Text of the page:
I found this wonderful little tutorial at Ubuntuforums.org. Some members have reported significant speed increase for dpkg -i. Thanks to forum member Peter Cordes who wrote it up. Please send all kudos to him, he’s the one who deserves it. Brickbats too.
dpkg -i and dpkg -S are slow when the FS cache is cold. Most of the time is spent reading ~2400 .list files from /var/lib/dpkg/info. It reads them in the order they’re listed in the status file, I suppose. Anyway, _not_ in alphabetical (info/*) or readdir (ls -f info) order.
Most filesystems allocate space in the same area of the disk for a set of files all written at the same time. So cp -a info info.new would generate a defragged copy of the directory. (not that any individual files in it were fragmented, they’re tiny, many smaller than the FS block size. ls -lhrS *.list | less, and type 50% for example, to see the median file size (~600B), or 90% to see the 90th percentile size (7kB).
But this doesn’t actually help, because the disk ends up having to seek back and forth because the files aren’t read in the same order they’re stored on disk. It doesn’t help much that the files are closer together. Maybe 18sec vs. 24sec, IIRC.
Here’s what I did:
strace -efile -o dpkg.tr dpkg -S /bin/ls
grep ‘^open’ ~/dpkg.tr | sed -r ‘/dpkg\/info/sX.*”(.*)”.*X\1Xp’ -n | xargs sudo cp -a -t info.new
# cmd line length limits prevent info/*. I could have used rsync -au info/ info.new
sudo cp -iau info/[a-k]* info.new/
sudo cp -iau info/[l]* info.new/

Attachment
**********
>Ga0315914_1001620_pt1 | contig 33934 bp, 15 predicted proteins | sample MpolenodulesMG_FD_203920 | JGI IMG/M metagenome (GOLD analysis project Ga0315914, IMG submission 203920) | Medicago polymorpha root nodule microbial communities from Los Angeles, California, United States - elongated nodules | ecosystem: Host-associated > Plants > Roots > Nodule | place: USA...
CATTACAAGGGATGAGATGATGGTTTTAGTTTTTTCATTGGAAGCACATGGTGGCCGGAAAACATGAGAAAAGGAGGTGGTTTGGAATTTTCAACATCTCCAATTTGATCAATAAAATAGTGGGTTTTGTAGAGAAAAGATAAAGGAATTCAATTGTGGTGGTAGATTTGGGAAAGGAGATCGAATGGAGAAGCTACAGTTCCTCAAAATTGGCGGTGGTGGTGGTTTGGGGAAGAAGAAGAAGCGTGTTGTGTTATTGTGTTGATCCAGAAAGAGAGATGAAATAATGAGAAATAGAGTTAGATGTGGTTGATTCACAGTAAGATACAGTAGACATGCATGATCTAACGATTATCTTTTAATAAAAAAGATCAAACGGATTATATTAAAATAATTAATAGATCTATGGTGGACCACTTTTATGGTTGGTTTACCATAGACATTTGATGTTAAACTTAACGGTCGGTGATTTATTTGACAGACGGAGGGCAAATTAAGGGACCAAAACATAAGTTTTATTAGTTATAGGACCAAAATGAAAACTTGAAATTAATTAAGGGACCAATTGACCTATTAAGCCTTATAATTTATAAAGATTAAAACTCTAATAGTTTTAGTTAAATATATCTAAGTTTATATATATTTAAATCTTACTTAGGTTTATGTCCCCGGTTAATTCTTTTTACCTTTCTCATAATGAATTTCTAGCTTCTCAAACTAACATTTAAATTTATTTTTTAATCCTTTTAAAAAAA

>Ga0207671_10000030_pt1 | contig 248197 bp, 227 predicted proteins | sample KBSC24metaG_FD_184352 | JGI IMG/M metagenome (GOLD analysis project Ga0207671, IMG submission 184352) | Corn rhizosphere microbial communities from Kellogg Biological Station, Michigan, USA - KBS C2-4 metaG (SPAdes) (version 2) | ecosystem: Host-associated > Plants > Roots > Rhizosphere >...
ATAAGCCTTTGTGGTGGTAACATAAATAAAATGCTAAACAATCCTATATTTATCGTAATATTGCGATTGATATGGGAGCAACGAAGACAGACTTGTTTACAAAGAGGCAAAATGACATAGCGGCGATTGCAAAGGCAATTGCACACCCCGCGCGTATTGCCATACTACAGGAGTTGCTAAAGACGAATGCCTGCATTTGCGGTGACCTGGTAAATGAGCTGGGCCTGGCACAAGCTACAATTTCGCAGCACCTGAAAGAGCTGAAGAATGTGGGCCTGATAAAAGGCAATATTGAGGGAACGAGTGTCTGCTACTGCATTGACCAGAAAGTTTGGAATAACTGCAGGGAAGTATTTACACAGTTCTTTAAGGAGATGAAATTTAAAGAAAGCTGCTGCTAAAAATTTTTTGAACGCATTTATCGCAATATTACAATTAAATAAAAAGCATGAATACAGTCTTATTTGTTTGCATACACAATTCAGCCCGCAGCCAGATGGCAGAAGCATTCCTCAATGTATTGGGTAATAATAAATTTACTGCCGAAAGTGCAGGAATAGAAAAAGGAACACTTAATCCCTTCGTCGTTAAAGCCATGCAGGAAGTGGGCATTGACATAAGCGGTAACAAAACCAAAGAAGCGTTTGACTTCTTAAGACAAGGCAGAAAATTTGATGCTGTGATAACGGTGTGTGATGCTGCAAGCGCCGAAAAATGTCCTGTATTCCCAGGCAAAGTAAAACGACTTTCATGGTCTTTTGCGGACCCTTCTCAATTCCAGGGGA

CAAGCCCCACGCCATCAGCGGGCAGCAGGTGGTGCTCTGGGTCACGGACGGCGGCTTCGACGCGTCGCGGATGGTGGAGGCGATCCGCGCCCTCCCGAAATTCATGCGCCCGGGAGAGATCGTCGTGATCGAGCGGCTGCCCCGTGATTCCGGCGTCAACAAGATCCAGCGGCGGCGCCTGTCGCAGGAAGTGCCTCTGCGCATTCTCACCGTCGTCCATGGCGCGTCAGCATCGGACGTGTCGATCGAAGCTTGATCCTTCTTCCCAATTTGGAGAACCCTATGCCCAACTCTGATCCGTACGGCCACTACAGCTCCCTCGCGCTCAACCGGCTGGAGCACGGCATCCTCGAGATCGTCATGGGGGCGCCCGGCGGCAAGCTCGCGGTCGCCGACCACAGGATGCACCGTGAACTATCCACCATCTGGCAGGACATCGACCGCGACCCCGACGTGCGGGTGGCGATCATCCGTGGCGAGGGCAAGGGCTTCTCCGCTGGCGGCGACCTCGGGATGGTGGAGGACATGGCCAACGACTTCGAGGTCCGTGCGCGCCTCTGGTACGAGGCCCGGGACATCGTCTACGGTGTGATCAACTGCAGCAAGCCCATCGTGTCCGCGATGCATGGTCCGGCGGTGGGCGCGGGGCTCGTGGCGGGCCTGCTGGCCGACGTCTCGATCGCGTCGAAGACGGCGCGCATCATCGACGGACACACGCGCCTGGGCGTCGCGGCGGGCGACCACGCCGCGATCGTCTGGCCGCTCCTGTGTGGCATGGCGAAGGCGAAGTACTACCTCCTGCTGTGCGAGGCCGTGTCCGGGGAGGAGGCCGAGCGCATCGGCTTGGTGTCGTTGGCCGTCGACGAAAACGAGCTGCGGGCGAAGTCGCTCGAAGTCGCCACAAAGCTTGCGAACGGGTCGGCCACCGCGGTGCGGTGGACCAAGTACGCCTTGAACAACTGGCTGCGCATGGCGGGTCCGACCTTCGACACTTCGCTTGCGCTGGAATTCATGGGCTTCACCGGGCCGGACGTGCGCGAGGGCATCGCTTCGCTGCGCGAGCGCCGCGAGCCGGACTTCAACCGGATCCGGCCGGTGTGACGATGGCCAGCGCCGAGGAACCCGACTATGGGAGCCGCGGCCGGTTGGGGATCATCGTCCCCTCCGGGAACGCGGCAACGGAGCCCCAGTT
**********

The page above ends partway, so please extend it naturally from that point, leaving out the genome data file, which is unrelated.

sudo cp -iau info/[m-z]* info.new/
diff -ur info info.new/
sudo rm -rf info
sudo mv info.new info
echo 3 | sudo tee /proc/sys/vm/drop_caches
time dpkg -S /bin/ls
peter@tesla:~$ time dpkg -S /bin/ls
peter@tesla:~$ ll -d /var/lib/dpkg/info
drwxr-xr-x 2 root root 76K 2008-12-07 06:36 /var/lib/dpkg/info
Now dpkg -S (and presumably dpkg -i, too) takes
2.8s elapsed time. (Root FS = 1.5GB JFS, on a degraded RAID1 (md), at the beginning of a WD5000YS (RE2) supporting NCQ with depth 31, AMD64 Linux 2.6.28-2-generic (Intrepid user-space, Jaunty kernel), Core 2 Duo E6600 (2.4GHz), 4GB DDR2-800. But mainly it’s the HD and the FS that matter here)
I wonder how long this performance will last, as packages are upgraded. At least it doesn’t matter if readdir order changes as files are removed and added (since the file’s reading order doesn’t depend on that), but it does matter if the status file’s order changes. Since the files won’t reposition on disk, it’s only fast as long as they’re read in (mostly) the order they were written.
The directory itself can start to fragment, since it’s 76k = many filesystem blocks. XFS gets directory fragmentation fairly easily. (I use XFS for everything else, and it’s fast with a couple tweaks. e.g. -o logbsize=256k, and enabling lazy-count=1 with xfs_admin or at mkfs time.)
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